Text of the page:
Other than that, holy hot damn is that helpful.

  6. Default Re: Java problem(s)

    Glad I could help.

    Eclipse doesn't really store them differently, other than giving some structure to your project. For example, all your java files end up in a src folder, and all your class files(compiled code, not what you want to give to your teacher) end up in a bin folder.

    If you want a file to be run directly in the project without a path, you would put it in the main folder.

    So for example, let's say your project folders are in "C:/Java/Workplace/ProjectNameHere/".
    Your Source (.java) files would be in "C:/Java/Workplace/ProjectNameHere/src"
    Your Compiled (.class) files would be in "C:/Java/Workplace/ProjectNameHere/bin"
    Typically, libraries you add would be in a lib folder so: "C:/Java/Workplace/ProjectNameHere/lib"
    And any files you want to execute directly would be in the base folder, "C:/Java/Workplace/ProjectNameHere/whatever.extension".
    I imagine that's where you would put your database information and what not. Then you can just access it by "whatever.extension" in your code.

    In the future, if you wish to add a library to Eclipse, it's EXTREMELY easy.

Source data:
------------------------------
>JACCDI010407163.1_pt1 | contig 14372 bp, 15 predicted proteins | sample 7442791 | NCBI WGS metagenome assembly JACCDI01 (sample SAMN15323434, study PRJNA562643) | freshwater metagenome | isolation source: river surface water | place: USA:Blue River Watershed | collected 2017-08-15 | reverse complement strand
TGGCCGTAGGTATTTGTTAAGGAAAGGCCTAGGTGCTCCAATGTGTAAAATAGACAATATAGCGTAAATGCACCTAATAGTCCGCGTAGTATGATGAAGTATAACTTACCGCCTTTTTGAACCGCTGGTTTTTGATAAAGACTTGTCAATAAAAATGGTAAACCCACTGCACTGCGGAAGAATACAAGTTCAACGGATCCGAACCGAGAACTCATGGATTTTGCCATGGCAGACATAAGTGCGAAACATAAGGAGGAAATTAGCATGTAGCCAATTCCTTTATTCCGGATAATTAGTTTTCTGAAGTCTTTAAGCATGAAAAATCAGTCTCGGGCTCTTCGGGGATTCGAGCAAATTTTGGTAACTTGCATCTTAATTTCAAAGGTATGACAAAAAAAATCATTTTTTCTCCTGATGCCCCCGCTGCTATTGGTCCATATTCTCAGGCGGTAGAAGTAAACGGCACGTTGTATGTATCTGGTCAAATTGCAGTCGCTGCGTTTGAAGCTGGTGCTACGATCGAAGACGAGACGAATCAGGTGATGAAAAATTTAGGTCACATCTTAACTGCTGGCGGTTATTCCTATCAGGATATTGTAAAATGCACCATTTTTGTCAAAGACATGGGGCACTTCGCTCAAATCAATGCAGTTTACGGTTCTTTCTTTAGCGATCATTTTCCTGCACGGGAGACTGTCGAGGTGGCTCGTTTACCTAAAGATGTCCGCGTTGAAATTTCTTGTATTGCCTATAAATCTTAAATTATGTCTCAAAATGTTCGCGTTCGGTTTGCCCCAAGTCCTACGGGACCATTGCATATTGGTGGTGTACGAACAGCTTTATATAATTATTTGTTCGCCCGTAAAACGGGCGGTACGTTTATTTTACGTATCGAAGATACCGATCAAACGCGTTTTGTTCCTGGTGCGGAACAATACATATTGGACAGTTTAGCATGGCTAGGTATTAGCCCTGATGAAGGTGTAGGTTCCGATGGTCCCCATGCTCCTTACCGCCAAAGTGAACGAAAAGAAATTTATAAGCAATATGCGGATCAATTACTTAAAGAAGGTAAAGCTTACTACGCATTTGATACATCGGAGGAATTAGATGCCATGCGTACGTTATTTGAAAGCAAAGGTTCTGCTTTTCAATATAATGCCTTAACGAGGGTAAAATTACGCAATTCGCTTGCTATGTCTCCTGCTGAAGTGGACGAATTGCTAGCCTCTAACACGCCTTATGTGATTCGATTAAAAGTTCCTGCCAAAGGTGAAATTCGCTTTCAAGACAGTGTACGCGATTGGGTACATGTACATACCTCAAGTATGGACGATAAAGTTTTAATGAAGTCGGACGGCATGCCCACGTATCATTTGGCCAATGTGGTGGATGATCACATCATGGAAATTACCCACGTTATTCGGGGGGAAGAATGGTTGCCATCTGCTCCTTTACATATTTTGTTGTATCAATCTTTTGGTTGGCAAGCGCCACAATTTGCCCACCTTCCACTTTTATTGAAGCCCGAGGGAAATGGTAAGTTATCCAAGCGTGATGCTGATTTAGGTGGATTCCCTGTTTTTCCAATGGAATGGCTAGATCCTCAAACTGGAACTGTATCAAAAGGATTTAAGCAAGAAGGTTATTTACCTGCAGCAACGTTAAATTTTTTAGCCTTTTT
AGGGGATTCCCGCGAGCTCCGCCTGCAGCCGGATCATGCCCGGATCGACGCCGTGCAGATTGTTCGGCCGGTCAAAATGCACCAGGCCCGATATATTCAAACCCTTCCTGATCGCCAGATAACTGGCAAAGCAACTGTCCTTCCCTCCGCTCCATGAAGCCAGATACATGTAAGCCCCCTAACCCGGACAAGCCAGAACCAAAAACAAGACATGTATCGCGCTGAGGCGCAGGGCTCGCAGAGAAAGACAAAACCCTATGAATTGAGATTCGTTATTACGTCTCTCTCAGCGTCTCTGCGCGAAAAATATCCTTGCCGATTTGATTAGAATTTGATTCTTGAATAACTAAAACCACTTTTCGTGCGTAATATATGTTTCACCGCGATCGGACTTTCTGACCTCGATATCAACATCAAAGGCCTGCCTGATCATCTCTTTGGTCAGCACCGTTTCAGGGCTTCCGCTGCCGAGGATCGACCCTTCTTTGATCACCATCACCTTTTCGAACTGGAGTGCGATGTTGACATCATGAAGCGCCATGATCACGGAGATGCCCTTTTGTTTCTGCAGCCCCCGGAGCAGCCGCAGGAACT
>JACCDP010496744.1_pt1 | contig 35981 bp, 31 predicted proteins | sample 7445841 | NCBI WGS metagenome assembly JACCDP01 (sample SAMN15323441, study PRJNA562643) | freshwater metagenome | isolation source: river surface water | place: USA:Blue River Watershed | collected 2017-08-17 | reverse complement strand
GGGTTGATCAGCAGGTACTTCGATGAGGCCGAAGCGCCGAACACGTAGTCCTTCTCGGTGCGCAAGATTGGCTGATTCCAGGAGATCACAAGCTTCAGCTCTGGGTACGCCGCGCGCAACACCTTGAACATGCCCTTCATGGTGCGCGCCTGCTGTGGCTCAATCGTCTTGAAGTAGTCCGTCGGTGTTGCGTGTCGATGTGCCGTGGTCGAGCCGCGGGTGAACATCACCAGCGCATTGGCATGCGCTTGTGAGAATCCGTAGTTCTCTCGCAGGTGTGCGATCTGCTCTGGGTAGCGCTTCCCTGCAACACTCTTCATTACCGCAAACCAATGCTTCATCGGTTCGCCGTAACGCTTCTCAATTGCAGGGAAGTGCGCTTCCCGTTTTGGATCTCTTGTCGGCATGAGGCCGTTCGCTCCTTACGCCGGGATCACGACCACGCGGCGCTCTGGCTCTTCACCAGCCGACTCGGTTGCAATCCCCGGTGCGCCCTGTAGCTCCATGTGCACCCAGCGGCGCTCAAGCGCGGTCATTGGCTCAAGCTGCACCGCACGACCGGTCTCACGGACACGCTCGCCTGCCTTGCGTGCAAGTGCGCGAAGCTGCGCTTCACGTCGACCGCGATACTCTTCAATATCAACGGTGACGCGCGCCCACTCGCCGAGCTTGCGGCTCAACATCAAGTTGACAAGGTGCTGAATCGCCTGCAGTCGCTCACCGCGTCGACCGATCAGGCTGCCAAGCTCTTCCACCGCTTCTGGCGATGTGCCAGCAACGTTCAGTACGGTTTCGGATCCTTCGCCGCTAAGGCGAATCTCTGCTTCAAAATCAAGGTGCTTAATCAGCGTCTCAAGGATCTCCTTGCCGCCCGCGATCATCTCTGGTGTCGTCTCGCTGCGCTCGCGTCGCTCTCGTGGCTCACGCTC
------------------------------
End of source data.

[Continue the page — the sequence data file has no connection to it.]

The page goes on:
All you do, is add said library to your project, and as specified earlier, preferably in a lib folder. Then, when you refresh the tree path in the project explorer on the left of Eclipse, you will see that folder. Open it, select the library, right click it, and hit Build Path -> Add to Build Path. It does all the work for you in configuring it correctly. Then you can just import it like a regular library, and you're good to go.

    You can always look up file access stuff on the web if you want further details on how Eclipse manages files, but if you just put everything in the root directory of your project, you should be perfectly fine when your teacher tries to access it if s/he uses TextPad.

    As for your new question: Good luck...I haven't exactly been lucky with schools myself so I have no recommendations. Sorry.